The update, code-named Hummingbird, is focused mainly on what Google sees as the future of search: voice search.
Think about when you’re driving or out and about and you use the voice control on your phone to search for something. You don’t say “Coffee and WiFi and zip code 80021;” you say something more like, “Where’s the nearest coffee shop with WiFi?”
It takes a lot of math to turn that conversational question into a computer query. Luckily the math is their problem; the question is, what does Hummingbird mean for copywriting on the web?
A big change . . . that’s not really that big.
With most of Google’s past updates there were winners and losers; some websites saw their ranking go up and others (usually those that were trying to “game” the system with dubious search engine optimization tactics) went down.
With the Hummingbird update, the changes have been much more subtle.
You might notice that when you type in a search, you get more relevant results. The best example of this I’ve seen is that if you type in “What is SEO?” you’ll get more articles that answer your question — and fewer websites trying to sell you SEO services. (You find those by typing in something like “SEO service.”)
More than ever, content trumps tactics when it comes to effective SEO. (Tweet this!)
The good new is: If you’re writing great content (which, of course you are), Google is getting better and better are recognizing that.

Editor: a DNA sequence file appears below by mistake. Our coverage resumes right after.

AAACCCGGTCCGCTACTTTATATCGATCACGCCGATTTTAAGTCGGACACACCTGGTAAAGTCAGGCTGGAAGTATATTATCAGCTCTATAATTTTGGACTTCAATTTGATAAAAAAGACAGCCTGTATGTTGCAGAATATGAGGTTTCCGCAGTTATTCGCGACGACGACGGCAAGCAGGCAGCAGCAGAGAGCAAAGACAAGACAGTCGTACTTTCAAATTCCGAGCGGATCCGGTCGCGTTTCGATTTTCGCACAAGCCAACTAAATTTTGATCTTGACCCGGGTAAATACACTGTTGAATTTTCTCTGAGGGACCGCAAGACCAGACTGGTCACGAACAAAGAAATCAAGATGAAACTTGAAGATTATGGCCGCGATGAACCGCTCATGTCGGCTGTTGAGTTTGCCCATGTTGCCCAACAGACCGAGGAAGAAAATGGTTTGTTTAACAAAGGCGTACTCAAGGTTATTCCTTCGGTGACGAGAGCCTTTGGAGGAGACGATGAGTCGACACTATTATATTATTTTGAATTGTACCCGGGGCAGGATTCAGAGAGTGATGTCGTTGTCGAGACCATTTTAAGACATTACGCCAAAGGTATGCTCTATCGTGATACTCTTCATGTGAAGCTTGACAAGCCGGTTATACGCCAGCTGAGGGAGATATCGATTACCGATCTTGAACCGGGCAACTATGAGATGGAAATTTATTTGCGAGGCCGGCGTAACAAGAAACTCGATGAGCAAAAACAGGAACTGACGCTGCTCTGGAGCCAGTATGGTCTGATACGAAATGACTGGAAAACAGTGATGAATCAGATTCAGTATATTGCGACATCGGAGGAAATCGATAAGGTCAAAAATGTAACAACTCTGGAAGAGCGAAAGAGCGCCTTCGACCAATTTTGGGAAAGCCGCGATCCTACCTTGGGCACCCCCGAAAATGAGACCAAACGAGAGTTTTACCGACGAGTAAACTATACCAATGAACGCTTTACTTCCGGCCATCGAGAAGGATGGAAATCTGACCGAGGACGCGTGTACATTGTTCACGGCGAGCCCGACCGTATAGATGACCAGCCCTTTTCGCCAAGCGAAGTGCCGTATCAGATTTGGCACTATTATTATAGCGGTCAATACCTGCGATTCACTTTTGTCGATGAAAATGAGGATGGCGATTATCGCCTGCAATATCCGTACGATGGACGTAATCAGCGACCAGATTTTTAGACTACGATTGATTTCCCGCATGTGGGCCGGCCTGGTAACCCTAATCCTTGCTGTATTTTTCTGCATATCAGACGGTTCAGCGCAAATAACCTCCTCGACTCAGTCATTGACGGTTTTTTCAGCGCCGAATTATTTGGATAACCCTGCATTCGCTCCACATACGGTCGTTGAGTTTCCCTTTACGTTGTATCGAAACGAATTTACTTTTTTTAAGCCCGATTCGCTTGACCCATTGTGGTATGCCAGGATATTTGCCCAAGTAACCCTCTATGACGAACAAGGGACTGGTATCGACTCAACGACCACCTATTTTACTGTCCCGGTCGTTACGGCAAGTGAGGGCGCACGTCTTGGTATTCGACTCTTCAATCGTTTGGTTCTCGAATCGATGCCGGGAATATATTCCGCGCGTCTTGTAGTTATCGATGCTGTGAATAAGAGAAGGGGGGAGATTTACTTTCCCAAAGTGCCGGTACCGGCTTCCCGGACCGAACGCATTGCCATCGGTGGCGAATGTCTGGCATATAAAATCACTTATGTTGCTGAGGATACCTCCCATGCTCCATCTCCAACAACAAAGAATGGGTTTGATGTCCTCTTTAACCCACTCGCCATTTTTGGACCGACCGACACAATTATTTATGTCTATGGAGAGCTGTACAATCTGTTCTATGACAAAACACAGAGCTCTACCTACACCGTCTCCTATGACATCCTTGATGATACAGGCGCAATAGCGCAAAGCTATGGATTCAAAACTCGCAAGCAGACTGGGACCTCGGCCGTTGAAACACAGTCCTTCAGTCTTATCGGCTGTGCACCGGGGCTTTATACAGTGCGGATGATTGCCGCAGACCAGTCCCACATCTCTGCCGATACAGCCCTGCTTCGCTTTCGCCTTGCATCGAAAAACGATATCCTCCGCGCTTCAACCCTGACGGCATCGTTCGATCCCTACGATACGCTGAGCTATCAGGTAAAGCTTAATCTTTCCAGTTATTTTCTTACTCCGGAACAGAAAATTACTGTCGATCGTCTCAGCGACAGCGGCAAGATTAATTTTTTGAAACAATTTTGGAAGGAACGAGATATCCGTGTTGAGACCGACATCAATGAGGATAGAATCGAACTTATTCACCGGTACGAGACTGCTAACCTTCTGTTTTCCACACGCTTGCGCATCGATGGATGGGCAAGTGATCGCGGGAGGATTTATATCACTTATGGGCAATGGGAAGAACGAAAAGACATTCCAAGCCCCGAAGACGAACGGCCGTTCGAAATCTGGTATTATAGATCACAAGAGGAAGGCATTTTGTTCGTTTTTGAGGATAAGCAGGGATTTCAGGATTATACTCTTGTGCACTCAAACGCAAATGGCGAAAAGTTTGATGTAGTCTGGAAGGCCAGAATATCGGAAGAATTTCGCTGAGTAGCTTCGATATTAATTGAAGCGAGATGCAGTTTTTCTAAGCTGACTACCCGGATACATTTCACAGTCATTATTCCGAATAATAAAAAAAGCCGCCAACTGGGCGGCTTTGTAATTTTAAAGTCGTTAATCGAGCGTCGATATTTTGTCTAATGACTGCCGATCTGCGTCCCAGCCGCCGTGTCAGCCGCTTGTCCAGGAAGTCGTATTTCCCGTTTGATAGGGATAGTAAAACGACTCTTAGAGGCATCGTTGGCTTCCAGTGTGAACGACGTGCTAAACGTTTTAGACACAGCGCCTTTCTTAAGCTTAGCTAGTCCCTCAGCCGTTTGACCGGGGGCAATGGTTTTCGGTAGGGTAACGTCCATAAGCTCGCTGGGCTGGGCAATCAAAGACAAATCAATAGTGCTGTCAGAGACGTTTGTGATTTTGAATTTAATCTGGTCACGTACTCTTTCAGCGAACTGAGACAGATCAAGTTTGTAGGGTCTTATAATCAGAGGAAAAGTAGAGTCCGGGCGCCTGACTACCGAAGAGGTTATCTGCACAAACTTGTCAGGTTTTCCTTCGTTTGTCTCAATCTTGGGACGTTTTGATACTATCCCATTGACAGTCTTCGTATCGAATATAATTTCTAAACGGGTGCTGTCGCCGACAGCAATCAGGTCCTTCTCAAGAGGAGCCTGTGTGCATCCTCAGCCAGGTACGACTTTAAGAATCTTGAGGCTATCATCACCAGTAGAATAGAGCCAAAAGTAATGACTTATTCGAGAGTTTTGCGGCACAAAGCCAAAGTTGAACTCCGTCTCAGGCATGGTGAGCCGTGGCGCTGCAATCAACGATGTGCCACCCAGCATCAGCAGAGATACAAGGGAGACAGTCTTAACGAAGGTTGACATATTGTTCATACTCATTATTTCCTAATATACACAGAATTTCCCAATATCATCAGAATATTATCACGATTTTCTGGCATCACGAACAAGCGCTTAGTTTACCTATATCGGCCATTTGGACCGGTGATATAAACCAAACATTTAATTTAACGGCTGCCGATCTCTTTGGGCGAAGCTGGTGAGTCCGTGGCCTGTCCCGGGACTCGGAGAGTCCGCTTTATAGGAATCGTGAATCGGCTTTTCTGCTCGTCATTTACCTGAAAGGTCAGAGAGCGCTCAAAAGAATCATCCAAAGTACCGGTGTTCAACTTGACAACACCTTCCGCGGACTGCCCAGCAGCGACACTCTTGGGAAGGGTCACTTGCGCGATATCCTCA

Keep up the good work.
If you haven’t changed the way you do SEO in three or four years, you probably want to upgrade your SEO skills. But if you’ve been keeping up with SEO best practices, you’re good to go with Hummingbird.
Nevertheless, here are a 3 key points to keep in mind:
1. Don’t worry about how many times you use an exact-match keyword phrase in a blog post or article. Once or twice is enough to point Google in the right direction. Going for “keyword density,” as was the rage a few years ago, may even hurt your rankings now.
2. Use synonyms for your keywords. As Google gets better and better at understanding how people speak, it’s also going to get easier for it to recognize that “restaurant, joint, and establishment” can all refer to the same place that serves your favorite Greek food.
3. Pay attention to how your clients talk — when you’re talking to a client, jot down the words and phrases they use. Those are the things they’ll be typing in when they (and others like them) are searching for your product or service.
I also found this useful infographic on optimizing your website for Hummingbird; it’s got some great tips for the rest of your website and social media strategy beyond copywriting.
What’s your best tip or resources for keeping up with the ever-changing landscape of SEO? Please share them with all of us in the comment section below. I’d love to hear from you.
Infographic by Meteorsite.com